The evaporator of the air conditioning system is usually disposed in the passenger compartment 110 of the vehicle 101. It is understood that the evaporator of the air conditioning system can be disposed elsewhere within the vehicle 101 if desired. Within the evaporator, a low-pressure two-phase mixture of liquid and vapor of the second fluid boils by absorbing heat from the passenger compartment 110. A cold, low-pressure, vapor form of the second fluid then exits from the evaporator. The cold, low-pressure, vapor form of the second fluid from the evaporator is received in the compressor and compressed thereby into a hot, high-pressure, vapor form of the second fluid. The compressed hot, high-pressure, vapor form of the second fluid is then discharged by the compressor to the second heat exchanger 126. As the hot, high-pressure, vapor form of the second fluid passes through the second heat exchanger 126, the second fluid is condensed to a warm, high-pressure, liquid form of the second fluid as it transfers the heat absorbed from the passenger compartment 110 and from the compression process to the cooling fluid flowing therethrough. Exiting the second heat exchanger 126, the warm, high-pressure, liquid form of the second fluid passes through the expansion device that regulates the flow of the second fluid to the evaporator. A temperature of the low-pressure, vapor form of the second fluid returning to the compressor from the evaporator is typically about 40° F. to about 100° F. lower than a temperature of the high-pressure, liquid form of the second fluid exiting the condenser.
The cooling module 122 may further include a third heat exchanger (not shown) employed for use with an engine oil system or a transmission fluid system, for example. The first heat exchanger 124, the second heat exchanger 126, and optionally, the third heat exchanger, function as an integrated heat transfer device for simultaneously cooling at least the first fluid of the liquid cooling system and the second fluid of the air conditioning system of the vehicle 101. A fluid-moving device 128 is employed in the cooling module 122 to cause the cooling fluid A to flow through the first heat exchanger 124, the second heat exchanger 126, and optionally, the third heat exchanger. The fluid-moving device 128 can be any conventional device as desired such as a fan or a blower, for example.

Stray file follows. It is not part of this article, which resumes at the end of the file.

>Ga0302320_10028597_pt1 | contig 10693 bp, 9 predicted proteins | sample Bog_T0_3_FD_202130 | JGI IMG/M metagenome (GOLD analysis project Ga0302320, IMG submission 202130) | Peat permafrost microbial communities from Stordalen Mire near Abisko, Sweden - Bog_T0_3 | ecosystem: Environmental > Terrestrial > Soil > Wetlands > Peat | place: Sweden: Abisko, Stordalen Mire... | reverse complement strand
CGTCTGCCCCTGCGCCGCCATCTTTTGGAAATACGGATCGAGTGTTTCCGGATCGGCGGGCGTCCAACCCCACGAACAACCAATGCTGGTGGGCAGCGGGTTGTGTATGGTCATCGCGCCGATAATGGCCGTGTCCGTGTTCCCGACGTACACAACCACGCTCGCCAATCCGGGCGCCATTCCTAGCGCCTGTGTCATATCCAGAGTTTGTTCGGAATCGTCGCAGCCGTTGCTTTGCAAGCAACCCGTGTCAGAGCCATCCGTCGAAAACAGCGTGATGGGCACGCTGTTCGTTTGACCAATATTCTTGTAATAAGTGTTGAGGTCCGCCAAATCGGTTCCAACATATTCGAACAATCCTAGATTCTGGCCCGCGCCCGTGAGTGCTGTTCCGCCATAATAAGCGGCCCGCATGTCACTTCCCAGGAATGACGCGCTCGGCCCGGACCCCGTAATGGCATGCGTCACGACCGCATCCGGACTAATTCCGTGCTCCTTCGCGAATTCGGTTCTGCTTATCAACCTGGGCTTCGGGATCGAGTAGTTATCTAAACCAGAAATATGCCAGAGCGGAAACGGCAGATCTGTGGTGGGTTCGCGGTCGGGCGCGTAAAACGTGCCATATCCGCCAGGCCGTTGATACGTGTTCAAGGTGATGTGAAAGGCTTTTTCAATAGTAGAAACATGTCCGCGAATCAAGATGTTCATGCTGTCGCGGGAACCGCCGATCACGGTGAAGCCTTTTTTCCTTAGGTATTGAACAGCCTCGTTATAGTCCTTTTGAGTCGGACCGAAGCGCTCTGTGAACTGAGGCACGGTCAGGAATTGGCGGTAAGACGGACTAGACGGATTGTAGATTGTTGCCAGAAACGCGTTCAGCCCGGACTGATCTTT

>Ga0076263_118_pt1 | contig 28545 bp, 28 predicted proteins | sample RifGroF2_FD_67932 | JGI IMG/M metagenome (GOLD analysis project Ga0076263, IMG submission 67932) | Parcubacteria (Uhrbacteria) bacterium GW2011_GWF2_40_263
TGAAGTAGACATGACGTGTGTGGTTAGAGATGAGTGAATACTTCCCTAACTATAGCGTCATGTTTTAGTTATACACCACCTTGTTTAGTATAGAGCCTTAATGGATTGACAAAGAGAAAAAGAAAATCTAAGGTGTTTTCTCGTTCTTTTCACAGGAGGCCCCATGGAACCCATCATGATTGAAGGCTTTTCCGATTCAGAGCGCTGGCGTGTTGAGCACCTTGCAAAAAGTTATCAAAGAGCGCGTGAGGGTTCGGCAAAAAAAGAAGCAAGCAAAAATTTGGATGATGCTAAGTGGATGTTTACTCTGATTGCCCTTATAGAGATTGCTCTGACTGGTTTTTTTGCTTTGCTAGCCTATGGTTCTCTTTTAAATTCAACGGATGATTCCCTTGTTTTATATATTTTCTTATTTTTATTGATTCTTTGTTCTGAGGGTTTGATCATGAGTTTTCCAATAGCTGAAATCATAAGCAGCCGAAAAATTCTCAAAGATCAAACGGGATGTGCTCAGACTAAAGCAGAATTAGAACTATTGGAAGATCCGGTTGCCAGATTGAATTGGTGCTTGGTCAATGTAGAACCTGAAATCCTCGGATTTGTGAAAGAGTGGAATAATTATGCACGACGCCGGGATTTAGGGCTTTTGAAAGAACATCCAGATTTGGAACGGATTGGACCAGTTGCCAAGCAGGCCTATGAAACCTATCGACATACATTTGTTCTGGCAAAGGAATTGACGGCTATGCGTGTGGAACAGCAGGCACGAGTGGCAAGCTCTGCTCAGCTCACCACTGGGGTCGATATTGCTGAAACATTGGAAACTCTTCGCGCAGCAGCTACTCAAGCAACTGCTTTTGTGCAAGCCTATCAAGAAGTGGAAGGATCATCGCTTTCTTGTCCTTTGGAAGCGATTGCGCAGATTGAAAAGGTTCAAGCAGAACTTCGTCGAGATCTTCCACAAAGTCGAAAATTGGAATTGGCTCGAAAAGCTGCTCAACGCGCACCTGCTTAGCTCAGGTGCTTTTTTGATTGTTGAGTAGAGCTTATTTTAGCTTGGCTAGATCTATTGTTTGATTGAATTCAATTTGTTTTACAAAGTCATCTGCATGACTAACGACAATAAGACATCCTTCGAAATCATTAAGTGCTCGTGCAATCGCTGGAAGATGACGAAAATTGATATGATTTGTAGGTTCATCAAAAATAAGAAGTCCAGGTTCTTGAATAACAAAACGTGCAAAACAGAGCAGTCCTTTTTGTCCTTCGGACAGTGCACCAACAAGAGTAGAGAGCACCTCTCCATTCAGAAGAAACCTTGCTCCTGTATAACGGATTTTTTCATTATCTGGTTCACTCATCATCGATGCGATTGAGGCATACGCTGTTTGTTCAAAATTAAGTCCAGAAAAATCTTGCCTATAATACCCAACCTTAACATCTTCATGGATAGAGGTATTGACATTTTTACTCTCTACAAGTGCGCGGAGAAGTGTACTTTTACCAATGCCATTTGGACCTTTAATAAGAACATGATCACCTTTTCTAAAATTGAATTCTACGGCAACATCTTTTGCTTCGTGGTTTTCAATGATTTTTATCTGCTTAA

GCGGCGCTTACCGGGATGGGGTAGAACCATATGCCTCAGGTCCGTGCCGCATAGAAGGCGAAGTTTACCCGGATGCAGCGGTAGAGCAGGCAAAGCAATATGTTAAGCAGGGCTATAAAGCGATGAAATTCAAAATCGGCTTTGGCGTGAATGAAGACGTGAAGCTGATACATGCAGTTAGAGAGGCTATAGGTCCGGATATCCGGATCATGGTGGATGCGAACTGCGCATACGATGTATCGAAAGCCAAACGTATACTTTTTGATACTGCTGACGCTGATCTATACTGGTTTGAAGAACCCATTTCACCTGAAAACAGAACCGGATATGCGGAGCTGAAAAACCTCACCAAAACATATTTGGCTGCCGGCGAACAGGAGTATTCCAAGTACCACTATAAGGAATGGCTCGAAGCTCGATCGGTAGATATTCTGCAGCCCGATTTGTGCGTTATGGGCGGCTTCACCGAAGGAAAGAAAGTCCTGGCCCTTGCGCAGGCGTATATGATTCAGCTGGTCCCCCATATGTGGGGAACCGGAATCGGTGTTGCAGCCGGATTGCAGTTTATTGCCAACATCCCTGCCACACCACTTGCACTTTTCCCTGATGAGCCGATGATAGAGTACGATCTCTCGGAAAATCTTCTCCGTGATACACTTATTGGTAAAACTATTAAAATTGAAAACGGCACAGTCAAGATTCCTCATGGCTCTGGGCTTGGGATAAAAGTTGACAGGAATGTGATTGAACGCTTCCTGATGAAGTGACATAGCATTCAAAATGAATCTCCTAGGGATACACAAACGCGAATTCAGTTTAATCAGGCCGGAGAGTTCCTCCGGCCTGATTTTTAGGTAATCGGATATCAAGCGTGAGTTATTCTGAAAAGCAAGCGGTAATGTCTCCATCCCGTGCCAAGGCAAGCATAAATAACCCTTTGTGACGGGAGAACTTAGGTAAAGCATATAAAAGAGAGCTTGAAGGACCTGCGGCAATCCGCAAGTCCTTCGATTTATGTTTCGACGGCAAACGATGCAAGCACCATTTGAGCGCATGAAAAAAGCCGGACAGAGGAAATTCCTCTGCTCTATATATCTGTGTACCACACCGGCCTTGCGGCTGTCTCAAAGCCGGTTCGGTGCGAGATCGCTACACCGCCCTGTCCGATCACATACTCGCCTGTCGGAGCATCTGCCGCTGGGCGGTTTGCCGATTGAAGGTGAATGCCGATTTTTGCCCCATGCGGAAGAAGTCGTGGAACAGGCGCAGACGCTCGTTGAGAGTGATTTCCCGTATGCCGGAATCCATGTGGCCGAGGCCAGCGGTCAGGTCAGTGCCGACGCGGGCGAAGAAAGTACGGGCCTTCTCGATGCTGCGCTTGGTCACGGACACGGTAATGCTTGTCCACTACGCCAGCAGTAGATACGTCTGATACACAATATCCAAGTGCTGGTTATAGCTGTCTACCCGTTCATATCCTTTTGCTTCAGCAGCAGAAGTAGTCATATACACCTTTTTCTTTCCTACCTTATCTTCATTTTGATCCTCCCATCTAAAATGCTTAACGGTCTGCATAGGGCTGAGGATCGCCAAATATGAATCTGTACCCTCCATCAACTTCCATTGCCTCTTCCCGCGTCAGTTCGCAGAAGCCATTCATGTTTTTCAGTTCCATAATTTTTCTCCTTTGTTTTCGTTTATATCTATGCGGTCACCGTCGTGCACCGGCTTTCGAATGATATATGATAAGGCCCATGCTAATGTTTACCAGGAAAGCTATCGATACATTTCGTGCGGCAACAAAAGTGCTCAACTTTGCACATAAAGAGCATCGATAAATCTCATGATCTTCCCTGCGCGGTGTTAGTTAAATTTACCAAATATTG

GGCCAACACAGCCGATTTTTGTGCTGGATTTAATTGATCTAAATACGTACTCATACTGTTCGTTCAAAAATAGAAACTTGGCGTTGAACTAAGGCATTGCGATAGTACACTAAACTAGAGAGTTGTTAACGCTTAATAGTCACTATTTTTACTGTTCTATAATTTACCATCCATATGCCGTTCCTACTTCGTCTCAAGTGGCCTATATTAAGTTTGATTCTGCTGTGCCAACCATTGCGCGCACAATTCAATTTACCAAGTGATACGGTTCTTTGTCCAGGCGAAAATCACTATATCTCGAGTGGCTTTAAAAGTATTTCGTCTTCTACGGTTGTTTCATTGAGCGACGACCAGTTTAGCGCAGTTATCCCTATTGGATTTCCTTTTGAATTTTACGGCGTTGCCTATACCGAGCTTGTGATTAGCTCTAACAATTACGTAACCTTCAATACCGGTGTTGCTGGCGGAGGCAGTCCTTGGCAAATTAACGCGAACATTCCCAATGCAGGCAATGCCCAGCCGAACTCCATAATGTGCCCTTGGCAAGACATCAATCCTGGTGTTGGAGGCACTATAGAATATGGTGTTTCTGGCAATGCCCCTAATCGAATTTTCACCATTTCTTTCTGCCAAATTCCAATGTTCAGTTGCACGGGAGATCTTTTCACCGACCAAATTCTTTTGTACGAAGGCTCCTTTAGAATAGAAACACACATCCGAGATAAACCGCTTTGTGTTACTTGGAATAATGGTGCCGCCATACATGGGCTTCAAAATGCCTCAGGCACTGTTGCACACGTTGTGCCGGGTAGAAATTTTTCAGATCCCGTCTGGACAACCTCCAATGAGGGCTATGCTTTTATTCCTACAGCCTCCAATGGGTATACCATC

The flow of the cooling fluid A through the cooling module 122 is controlled by a shroud 130. The shroud 130 includes an end wall 132 having a continuous sidewall 134 extending therefrom. The sidewall 134 terminates with an edge defining an open end 138 adjacent an outlet region of the first heat exchanger 124. One or more outlet openings 140 are formed in the end wall 132 to permit a stream of a heated cooling fluid B, which has absorbed heat from the first fluid and the second fluid, to be discharged from the cooling module 122. The heated cooling fluid B discharged from the cooling module 122 circulates within the engine compartment 112.
FIG. 3 shows the fluid management system 100 for the cooling module 122 of the vehicle 101 according to an embodiment of the invention. The fluid management system 100 includes one or more fluid flow paths 142 configured to minimize an amount of a heated fluid C that circulates to an inlet region of the second heat exchanger 126. The heated fluid C may include at least one of the heated cooling fluid B and heated air from one or more of the ground, front end members of the vehicle 100, an underbody of the vehicle 100, around the cooling module 122, and inside the cooling module 122. As the stream of the heated cooling fluid B is discharged from the cooling module 122, a static pressure at the outlet opening 140 of the shroud 130 decreases. When the static pressure at the outlet opening 140 of the shroud 130 is less than a pressure within the engine compartment 112, the pressure difference causes the heated fluid C to flow through the fluid flow paths 142 and converge with the stream of the heated cooling fluid B being discharged from the cooling module 122.